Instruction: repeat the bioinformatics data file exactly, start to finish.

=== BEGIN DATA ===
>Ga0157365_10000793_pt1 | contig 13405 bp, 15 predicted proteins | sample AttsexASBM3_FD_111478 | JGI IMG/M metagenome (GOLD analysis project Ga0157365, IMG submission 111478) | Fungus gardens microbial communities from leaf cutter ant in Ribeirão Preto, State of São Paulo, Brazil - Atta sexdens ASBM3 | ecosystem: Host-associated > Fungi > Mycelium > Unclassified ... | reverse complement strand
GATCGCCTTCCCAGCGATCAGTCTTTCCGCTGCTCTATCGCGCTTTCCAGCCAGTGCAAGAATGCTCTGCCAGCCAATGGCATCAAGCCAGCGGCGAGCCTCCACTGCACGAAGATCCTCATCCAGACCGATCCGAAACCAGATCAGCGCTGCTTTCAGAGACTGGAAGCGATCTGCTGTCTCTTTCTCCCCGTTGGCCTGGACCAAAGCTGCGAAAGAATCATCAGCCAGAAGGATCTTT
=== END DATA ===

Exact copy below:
>Ga0157365_10000793_pt1 | contig 13405 bp, 15 predicted proteins | sample AttsexASBM3_FD_111478 | JGI IMG/M metagenome (GOLD analysis project Ga0157365, IMG submission 111478) | Fungus gardens microbial communities from leaf cutter ant in Ribeirão Preto, State of São Paulo, Brazil - Atta sexdens ASBM3 | ecosystem: Host-associated > Fungi > Mycelium > Unclassified ... | reverse complement strand
GATCGCCTTCCCAGCGATCAGTCTTTCCGCTGCTCTATCGCGCTTTCCAGCCAGTGCAAGAATGCTCTGCCAGCCAATGGCATCAAGCCAGCGGCGAGCCTCCACTGCACGAAGATCCTCATCCAGACCGATCCGAAACCAGATCAGCGCTGCTTTCAGAGACTGGAAGCGATCTGCTGTCTCTTTCTCCCCGTTGGCCTGGACCAAAGCTGCGAAAGAATCATCAGCCAGAAGGATCTTT